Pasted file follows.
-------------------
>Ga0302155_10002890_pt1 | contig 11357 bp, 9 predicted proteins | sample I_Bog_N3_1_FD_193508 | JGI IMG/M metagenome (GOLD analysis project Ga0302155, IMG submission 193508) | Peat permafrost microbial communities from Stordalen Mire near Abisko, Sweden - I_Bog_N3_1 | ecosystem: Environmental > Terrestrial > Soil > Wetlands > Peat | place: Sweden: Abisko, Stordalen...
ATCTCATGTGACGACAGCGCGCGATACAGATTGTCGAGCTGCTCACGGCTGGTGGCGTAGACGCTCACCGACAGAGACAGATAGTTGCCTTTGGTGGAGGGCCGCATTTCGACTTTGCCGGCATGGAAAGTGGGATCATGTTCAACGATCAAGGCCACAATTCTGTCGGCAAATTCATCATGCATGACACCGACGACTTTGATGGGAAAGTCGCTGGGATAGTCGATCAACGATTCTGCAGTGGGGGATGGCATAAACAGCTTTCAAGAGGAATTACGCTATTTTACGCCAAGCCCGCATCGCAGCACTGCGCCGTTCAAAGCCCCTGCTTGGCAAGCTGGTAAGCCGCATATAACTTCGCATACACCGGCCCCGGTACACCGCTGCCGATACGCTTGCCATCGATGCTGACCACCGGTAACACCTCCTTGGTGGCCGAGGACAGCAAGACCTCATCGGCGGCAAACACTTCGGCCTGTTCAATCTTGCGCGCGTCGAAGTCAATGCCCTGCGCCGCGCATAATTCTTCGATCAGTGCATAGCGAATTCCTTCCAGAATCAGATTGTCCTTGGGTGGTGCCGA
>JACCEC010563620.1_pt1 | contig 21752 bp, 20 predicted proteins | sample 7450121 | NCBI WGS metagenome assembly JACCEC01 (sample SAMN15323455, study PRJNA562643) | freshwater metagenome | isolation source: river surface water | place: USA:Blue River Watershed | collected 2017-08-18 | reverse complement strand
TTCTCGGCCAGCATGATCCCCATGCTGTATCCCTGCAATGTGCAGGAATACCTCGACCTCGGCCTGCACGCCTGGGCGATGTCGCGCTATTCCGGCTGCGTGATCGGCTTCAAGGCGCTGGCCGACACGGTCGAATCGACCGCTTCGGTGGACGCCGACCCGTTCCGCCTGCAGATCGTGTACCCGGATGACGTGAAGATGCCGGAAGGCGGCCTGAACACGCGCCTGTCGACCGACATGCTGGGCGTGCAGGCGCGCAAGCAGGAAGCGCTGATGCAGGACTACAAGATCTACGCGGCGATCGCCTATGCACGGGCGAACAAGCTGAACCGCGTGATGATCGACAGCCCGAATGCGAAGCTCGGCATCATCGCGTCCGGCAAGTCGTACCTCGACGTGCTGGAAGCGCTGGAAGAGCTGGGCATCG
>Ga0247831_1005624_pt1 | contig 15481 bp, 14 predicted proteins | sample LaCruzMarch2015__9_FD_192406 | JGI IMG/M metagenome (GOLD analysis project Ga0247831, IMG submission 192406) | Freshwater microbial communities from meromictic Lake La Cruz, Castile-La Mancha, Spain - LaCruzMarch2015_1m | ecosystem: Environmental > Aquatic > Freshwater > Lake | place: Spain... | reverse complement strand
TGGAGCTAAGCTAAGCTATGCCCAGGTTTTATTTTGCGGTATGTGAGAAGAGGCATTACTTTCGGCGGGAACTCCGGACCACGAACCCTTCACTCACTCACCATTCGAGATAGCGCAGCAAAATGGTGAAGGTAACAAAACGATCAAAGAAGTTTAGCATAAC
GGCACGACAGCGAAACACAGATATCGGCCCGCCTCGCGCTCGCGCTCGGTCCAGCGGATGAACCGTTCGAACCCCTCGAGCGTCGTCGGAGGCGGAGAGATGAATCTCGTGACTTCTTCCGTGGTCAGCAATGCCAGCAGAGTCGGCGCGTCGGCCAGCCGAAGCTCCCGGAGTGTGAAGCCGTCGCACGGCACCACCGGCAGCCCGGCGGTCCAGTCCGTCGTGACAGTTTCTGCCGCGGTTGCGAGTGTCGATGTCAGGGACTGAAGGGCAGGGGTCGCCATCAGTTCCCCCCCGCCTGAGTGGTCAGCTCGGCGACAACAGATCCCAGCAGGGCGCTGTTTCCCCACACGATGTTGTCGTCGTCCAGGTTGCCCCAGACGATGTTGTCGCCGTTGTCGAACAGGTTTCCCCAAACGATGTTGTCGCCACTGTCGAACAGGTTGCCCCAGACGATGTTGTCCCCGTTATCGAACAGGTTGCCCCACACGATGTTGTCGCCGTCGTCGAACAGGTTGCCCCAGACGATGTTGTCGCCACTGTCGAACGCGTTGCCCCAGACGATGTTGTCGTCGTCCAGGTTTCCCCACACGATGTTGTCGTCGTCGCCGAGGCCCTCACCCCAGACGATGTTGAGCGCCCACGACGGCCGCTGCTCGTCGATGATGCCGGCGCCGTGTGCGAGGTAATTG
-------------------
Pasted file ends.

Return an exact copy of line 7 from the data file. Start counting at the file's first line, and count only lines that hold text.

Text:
GGCACGACAGCGAAACACAGATATCGGCCCGCCTCGCGCTCGCGCTCGGTCCAGCGGATGAACCGTTCGAACCCCTCGAGCGTCGTCGGAGGCGGAGAGATGAATCTCGTGACTTCTTCCGTGGTCAGCAATGCCAGCAGAGTCGGCGCGTCGGCCAGCCGAAGCTCCCGGAGTGTGAAGCCGTCGCACGGCACCACCGGCAGCCCGGCGGTCCAGTCCGTCGTGACAGTTTCTGCCGCGGTTGCGAGTGTCGATGTCAGGGACTGAAGGGCAGGGGTCGCCATCAGTTCCCCCCCGCCTGAGTGGTCAGCTCGGCGACAACAGATCCCAGCAGGGCGCTGTTTCCCCACACGATGTTGTCGTCGTCCAGGTTGCCCCAGACGATGTTGTCGCCGTTGTCGAACAGGTTTCCCCAAACGATGTTGTCGCCACTGTCGAACAGGTTGCCCCAGACGATGTTGTCCCCGTTATCGAACAGGTTGCCCCACACGATGTTGTCGCCGTCGTCGAACAGGTTGCCCCAGACGATGTTGTCGCCACTGTCGAACGCGTTGCCCCAGACGATGTTGTCGTCGTCCAGGTTTCCCCACACGATGTTGTCGTCGTCGCCGAGGCCCTCACCCCAGACGATGTTGAGCGCCCACGACGGCCGCTGCTCGTCGATGATGCCGGCGCCGTGTGCGAGGTAATTG